WASHINGTON, DC—According to a study released Monday by the Center for Media and Social Research, the reality-TV genre is unfairly biased against black people. The study revealed that reality is unfair to blacks, as well.
"Programs like The Apprentice routinely stereotype black participants," read the 5,000-page report. "Black contestants are often portrayed as stormy and indolent fringe elements, while their white counterparts are portrayed as stable and industrious collaborators. Black reality-TV contestants face discrimination at levels approaching those of everyday life."
The study cited the case of Omarosa Manigault-Stallworth, a black woman who criticized The Apprentice for stereotyping her and other black contestants.
"Producers edited footage to make Omarosa look like a self-involved diva," study director Simon Rosemead said. "Her allegations are not isolated. Reality shows often depict black female contestants as sassy and overly aggressive, and black male TV contestants often appear incompetent and lazy. They are minor characters who are often prematurely ousted from the TV workplace."
The study found that many black people who are not on television suffer in the real-life workplace, with an unemployment rate of 12 percent, the highest of any major American ethnic group.
"The average per-capita income among black people in America is $14,953, with 22.7 percent of blacks living below the poverty line," Rosemead said. "In much the same way, circumstances beyond their control keep black reality-show contestants from a fair shot at the jackpot."
Jennifer Hudson was one of several talented black singers voted off American Idol's third season, prompting singer Elton John to call the show racially biased.
The study detailed Hudson's story, as well as that of black Chicago resident Shonalda Brown, 11, who has lived in crime-ridden public housing her entire life, and was raped at the age of 5.
"Like reality TV, reality is a discriminatory institution that is unfair to the black community," Rosemead said. "Only 14 percent of the black population has a bachelor's degree, and there has never been a black bachelor on TV's The Bachelor."
Rosemead said the CMSR data found statistical parallels between reality television and reality.
"Blacks make up about 13 percent of the U.S. population, but only 5 percent of the contestants on Survivor: Palau are black," Rosemead said. "Similarly, while black males comprise only 6 percent of the population, they are the victims of half of its homicides."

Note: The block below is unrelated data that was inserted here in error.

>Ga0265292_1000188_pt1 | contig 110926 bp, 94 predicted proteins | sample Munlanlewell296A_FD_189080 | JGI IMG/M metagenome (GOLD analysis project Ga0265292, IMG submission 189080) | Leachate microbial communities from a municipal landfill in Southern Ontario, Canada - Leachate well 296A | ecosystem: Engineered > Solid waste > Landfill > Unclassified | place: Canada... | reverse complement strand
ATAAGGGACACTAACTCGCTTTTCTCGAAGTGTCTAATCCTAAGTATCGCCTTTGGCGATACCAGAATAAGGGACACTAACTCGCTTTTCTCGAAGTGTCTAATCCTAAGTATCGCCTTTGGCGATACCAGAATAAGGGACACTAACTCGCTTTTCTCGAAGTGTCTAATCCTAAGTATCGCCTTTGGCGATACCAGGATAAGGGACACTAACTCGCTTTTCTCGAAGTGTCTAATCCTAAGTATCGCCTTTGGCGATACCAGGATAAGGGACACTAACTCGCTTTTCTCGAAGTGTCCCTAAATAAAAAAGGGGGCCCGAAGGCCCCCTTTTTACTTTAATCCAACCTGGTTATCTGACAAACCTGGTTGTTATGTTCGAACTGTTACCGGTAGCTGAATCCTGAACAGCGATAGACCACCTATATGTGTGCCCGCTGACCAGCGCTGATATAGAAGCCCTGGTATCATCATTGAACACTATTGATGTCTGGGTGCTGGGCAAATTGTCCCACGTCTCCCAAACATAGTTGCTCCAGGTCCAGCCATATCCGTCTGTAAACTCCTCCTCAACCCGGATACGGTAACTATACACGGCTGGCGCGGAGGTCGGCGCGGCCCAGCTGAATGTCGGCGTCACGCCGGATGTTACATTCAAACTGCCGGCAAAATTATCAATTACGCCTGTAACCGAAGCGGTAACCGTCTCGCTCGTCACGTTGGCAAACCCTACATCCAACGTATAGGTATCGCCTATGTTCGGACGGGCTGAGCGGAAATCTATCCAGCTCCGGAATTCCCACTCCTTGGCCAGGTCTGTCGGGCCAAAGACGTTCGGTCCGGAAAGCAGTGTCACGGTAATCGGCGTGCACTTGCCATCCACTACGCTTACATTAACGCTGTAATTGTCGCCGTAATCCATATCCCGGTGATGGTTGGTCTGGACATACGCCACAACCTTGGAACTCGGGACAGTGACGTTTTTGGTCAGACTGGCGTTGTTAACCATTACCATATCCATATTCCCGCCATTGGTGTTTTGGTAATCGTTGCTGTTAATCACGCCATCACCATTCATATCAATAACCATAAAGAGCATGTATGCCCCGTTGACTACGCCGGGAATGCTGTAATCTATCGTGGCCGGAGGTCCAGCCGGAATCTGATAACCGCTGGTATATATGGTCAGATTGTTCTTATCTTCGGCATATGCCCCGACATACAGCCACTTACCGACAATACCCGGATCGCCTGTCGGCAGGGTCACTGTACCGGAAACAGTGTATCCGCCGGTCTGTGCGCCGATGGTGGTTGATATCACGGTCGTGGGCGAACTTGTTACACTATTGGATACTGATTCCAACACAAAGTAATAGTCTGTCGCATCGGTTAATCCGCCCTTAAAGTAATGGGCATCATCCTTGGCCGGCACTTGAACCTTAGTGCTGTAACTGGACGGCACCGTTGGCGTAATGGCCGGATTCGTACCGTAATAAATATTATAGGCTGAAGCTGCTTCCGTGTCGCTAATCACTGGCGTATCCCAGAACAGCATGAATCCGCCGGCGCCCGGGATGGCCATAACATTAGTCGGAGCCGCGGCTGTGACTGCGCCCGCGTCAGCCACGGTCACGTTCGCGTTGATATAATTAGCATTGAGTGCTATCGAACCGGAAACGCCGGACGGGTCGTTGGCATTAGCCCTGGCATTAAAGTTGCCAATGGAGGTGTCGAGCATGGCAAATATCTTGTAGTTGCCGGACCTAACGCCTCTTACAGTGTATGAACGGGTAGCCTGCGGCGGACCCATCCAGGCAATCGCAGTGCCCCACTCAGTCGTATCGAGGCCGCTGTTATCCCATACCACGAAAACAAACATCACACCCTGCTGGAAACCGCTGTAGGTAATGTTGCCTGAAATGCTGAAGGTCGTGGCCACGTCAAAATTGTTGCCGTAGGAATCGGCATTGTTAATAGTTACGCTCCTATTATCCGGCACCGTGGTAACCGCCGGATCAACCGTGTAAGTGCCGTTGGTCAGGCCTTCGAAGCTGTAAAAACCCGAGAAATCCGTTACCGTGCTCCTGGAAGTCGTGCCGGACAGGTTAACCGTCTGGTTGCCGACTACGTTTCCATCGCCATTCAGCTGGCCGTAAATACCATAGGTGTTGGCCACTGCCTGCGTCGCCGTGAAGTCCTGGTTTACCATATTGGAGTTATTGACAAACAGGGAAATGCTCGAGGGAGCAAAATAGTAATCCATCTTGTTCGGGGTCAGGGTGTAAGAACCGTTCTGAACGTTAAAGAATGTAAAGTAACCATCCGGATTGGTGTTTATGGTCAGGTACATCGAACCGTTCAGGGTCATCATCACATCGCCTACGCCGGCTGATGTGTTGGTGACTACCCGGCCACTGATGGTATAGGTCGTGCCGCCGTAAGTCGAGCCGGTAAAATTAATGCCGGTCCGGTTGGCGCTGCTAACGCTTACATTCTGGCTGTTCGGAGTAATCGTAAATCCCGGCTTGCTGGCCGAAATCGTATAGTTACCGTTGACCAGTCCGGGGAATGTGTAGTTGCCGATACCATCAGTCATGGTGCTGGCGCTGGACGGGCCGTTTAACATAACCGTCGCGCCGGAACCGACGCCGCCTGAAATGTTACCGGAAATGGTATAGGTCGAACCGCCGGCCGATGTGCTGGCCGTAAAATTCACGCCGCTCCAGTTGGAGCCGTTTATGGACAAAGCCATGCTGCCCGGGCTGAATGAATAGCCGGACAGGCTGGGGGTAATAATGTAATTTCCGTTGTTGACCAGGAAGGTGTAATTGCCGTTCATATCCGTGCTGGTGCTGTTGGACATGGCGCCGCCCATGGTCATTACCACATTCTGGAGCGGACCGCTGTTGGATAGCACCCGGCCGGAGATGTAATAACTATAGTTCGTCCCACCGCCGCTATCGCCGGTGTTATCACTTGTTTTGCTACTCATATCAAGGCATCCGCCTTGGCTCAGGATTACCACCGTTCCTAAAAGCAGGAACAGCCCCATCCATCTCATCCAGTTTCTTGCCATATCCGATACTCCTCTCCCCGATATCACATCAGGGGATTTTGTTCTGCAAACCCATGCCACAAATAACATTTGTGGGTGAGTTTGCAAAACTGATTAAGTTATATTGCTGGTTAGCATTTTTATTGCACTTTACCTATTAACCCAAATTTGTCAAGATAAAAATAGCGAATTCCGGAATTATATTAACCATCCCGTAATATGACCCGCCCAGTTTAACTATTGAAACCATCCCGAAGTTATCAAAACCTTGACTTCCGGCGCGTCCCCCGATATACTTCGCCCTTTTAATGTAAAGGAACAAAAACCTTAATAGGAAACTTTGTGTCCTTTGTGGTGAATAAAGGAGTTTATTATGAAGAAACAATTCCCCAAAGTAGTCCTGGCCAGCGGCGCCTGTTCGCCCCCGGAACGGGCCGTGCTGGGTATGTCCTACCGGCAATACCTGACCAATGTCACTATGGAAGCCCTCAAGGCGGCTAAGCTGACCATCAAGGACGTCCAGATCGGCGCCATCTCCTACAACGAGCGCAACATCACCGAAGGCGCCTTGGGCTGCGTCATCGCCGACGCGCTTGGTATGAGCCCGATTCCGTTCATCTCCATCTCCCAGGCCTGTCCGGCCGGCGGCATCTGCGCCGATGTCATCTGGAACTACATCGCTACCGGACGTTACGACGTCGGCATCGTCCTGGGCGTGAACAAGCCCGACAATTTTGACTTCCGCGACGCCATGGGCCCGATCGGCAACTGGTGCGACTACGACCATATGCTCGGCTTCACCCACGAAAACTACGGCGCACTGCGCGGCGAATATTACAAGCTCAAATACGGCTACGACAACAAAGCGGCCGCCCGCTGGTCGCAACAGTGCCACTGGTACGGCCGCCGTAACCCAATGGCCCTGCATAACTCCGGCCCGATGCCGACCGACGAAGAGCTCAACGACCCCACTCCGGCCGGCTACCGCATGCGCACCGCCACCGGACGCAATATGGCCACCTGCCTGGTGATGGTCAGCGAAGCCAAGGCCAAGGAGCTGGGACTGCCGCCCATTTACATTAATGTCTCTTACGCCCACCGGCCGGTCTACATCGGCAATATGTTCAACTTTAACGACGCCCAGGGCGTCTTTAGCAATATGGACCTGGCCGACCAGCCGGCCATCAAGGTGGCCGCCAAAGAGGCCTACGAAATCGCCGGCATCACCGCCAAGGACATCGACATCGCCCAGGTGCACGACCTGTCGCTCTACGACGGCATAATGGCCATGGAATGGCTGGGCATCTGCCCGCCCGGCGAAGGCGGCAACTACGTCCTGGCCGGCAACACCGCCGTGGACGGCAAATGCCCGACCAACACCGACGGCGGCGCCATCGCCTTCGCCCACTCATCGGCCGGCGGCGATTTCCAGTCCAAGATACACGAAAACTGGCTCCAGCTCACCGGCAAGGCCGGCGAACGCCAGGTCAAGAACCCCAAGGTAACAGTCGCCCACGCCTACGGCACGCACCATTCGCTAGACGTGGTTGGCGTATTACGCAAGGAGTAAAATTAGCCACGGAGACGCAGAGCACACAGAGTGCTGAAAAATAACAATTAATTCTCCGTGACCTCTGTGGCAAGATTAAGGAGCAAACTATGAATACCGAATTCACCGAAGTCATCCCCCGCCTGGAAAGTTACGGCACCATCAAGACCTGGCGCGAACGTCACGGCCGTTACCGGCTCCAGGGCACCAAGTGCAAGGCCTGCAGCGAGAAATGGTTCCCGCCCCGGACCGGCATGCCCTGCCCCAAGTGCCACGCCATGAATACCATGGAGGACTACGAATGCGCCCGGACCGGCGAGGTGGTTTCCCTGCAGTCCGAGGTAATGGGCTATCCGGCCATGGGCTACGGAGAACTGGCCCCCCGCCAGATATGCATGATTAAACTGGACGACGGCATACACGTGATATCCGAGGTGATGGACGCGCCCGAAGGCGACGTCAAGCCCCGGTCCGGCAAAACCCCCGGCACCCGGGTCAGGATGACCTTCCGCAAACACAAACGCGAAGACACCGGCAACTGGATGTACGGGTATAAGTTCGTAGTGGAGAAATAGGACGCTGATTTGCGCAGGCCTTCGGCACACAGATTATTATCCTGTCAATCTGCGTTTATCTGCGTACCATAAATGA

According to the CMSR, black people are four times more likely to be shown losing their tempers in TV boardrooms, five times more likely to be portrayed flailing in wet sand during physical challenges, and 55 times more likely than white people to be innocent passersby caught in the crossfire of inner-city shootings.
Jersey City, NJ resident Malik Greggson, 18, is a participant in reality.
"I've been in a wheelchair since I was 16, when I got shot by a drug dealer," said Greggson, who, like 66 percent of black children in America, lives in a single-parent household. "I guess there ain't no way I'm ever gonna be on The Amazing Race 6."
Rosemead said black people in America are two times more likely than white people to be eliminated in the first half of a reality-TV season. In adult life, black people have a 70 percent higher incidence of being eliminated before the age of 65, due to complications stemming from diabetes.
Harvard sociologist James Woolcott said black people who do find success on reality-TV shows often discover that reality is quick to intercede in the favor of white people.
"Look at Ruben Studdard, a black man who beat Clay Aiken, a white contestant, on American Idol," Woolcott said. "Aiken now has millions of loyal fans, he's released a number-one album, and he's even had his own Christmas special. Meanwhile, Studdard is the butt of late-night talk-show jokes about his weight."
"Oh, and also, LAPD cops beat Studdard to death three days ago after pulling him over for a broken headlight," Woolcott said.